I am initiated Vaisnava, and I was always told that Vaisnavas and Shaktas are enemies and have opposite viewpoints. I am not so sure anymore that is so, though.
You see, I am a Radha bhakta. Which I think requires some explanation. I see Radha, not
(only) as the girlfriend of the cowherd Krishna, but as the supreme female power of everything, as Shakti, and as non-different from all the other Shakti manifestations. So my interest and bhakti goes directly into the Shakta realm. I see Durga, Kali and the other manifestations as the same person as Radha. They are just different forms for different purposes. For me there is no difference.
Recovering the Feminine
Chaitanya Vaisnavism, as far as I understand, is in core actually quite female-oriented, but as time has passed, for some reason, the male (Krishna/Visnu) aspect has come more and more into the foreground, and the female element (Radha) has been put more and more in the background. When the female element becomes forgotten, with it goes the philosophy about it, which changes the shape of the whole philosophy to something else.
For me, in this life, I actually started out trying to worship Kali a little, many, many years ago. But the I somehow was directed to Vaisnavism (by inner direction), took initiation from my Guru and lived under his direction doing sadhana in his asrama for many years.
Finally it happened that my guru broke with the other Vaisnavas and I remember his words to me: "They are offensive to Radha by minimizing her." Somehow that mystically started a spiritual process within me, and with it came the inner relization that I am not a Krishna bhakta, but a Radha bhakta.
I can't really explain it. It was like Radha's Shakti had appeared just to become my friend, and I started to see the whole world with different eyes. And there was also when the female side of spirituality opened up. In the lack of proper scriptures, proper gurus, there was like I had a teacher within myself telling me about this mystic spiritual path.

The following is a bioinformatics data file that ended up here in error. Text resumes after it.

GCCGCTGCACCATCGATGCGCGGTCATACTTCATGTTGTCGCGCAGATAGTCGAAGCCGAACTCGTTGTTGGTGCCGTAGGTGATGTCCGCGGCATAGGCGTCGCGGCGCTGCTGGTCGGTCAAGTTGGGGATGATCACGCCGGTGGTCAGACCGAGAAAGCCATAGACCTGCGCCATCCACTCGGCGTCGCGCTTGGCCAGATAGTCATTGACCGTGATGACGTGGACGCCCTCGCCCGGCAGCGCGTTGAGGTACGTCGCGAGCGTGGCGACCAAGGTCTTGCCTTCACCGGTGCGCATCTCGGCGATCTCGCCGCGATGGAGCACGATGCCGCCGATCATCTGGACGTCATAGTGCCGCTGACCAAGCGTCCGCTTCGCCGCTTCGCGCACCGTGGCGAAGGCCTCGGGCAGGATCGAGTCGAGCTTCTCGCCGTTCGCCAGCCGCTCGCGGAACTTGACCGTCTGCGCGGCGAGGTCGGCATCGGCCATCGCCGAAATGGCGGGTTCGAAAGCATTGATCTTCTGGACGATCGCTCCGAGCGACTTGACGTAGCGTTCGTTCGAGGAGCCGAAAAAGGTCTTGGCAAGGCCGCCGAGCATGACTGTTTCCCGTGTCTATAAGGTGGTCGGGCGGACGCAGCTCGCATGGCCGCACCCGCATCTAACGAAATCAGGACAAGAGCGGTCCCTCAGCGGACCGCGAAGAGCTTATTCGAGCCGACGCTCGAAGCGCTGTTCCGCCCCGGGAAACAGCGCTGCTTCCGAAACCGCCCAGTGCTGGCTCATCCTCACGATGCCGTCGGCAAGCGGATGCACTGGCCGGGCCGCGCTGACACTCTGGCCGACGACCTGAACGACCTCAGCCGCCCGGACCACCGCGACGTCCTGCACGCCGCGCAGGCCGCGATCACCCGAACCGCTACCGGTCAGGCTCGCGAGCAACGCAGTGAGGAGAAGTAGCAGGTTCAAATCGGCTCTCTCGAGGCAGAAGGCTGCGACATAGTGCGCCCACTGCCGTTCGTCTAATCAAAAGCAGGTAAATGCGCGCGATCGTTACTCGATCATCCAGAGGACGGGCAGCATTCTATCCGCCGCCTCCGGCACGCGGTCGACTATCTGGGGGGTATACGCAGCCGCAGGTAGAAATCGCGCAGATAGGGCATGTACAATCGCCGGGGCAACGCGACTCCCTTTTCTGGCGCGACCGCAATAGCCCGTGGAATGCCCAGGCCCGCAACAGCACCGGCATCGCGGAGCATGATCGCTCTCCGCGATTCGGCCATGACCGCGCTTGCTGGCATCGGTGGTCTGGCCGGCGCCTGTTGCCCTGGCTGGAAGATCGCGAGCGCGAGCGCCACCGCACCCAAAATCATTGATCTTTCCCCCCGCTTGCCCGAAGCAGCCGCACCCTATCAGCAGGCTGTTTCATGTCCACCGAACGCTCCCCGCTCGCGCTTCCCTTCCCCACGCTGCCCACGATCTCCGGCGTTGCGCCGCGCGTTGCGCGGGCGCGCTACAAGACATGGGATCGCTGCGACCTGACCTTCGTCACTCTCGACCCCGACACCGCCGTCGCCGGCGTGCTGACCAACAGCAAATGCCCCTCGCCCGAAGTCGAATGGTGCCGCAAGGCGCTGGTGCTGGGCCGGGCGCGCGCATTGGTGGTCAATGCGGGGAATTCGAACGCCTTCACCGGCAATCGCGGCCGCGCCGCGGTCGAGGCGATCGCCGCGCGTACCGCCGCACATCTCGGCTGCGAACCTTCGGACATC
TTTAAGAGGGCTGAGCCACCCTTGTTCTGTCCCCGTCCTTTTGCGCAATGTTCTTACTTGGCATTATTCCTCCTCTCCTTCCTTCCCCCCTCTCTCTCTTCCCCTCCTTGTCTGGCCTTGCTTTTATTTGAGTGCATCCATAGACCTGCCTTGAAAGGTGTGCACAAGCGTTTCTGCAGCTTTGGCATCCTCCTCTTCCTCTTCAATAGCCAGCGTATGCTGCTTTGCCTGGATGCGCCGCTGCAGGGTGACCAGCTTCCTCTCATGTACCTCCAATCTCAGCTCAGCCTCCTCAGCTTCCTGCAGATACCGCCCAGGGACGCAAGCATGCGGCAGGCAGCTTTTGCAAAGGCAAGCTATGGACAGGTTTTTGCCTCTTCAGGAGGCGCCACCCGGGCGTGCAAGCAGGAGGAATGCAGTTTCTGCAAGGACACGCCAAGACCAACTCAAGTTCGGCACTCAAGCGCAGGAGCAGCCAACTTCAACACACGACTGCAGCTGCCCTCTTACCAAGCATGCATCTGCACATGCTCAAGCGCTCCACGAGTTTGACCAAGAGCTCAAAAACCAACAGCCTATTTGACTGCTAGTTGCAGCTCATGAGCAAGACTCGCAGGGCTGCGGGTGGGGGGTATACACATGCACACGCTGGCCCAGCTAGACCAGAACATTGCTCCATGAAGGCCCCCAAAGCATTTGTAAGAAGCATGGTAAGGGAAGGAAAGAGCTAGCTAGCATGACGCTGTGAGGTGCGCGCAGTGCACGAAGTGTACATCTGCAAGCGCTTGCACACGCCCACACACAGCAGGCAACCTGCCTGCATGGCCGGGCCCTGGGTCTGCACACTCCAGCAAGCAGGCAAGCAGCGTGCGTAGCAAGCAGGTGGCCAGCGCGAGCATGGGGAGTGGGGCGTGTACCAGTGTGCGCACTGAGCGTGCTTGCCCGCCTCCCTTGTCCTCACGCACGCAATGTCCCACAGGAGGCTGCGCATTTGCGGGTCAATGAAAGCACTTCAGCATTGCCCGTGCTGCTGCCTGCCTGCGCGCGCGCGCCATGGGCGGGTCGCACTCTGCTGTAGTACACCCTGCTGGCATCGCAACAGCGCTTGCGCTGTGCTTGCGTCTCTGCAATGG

It is easy to see what happened. Spritual practice is mystical. It changes the you inside in ways that are not known in today's society. At some point you in some way open up a channel to the spiritual reality, and for some reason I opened up a channel to the female Shakti reality.
I have a strong feeling that in an earlier life I was a Shakta of some kind, worshiping the feminine. Maybe a Kali worshiper, or something, as Kali was the first that attracted my mind in this life. For some reason I in this life got trained in the Vaisnava philosophy and practices under his direction, and that led to where I am now. For me Kali is not something fearful, but just Radha in a kind of fearful mode. She is not just the pretty girl who is the lover of Krishna, but she is also the female Shakti, the force-energy of all manifestation.
Shrim Ram Radhikayai Namahe!
See the 108 Names of Radha.
"Portrait of Radha" by Raja Savant Singh. Rajasthani, Kishangarh, c. 1760.
Paint on paper, 19 x 14 in (48.2 x 35.5 cm). Kishangarh Darbar, Rajasthan.
"Radha Sketching Krishna," by Sri Kailash Raj, a modern artist.
Radha and Krishna: A Brief Introduction
Radha and Her amourous encounters with Krishna serve, on different levels, both as profound religious allegory and as appealing and sentimental tales of love and romance.
At the most profound level, Radha and Krishna are merely Vaishnava names for Shakti and Shiva -- they are One, the Unity of the Divine Feminine with the Divine masculine. However, in practice, most Vaishnavas place Radha as Krishna's subordinate rather than His equal –- and thus She is rarely afforded much attention in Shaktism either -- where the Goddess is seen as (at least) Her consort's equal, and acts largely independently of His influence.
In scripture and mythology, Radha never becomes quite as independent as, say, Lalitha Tripurasundari or the Nine Durgas or the Ten Mahavidyas. But She does appear, to those who pay attention, as something very close to Krishna's equal. The great literary classics that focus on the Radha-Krishna romance are the "Gitagovinda," a 12th Century epic by the Sanskrit master-poet Jayadeva; and the lyrically beautiful stories of a central Vaishnava scripture, the Bhagavata Purana.
Both of these masterpieces exalt Radha as a strikingly beautiful and compelling woman: Proud, intelligent, sensitive, brooding and passionate. She is a simple village woman, supposedly -- a cow-herdess (gopi), who is already married. And yet the sheer, sustained personal fascination and erotic power She wields over the God Krishna makes clear that She is no mere mortal or lesser shakti, but a full avatar of Devi Herself. Her earthly attachments do not get in the way of Her divine romance. Nor does her lowly social status keep Her from becoming the center of Krishna's world.
The popular tales of Krishna and Radha portray them coming together, separating, flirting, leaving, returning, quarreling -- and finally uniting in ecstasy, just as the individual soul finally unites with the Divine Unity.
(Introduction by the Shakti Sadhana founders.)
"Krishna Attends to Radha's Feet," painting on paper in the traditional miniature style,
by an anonymous modern artist.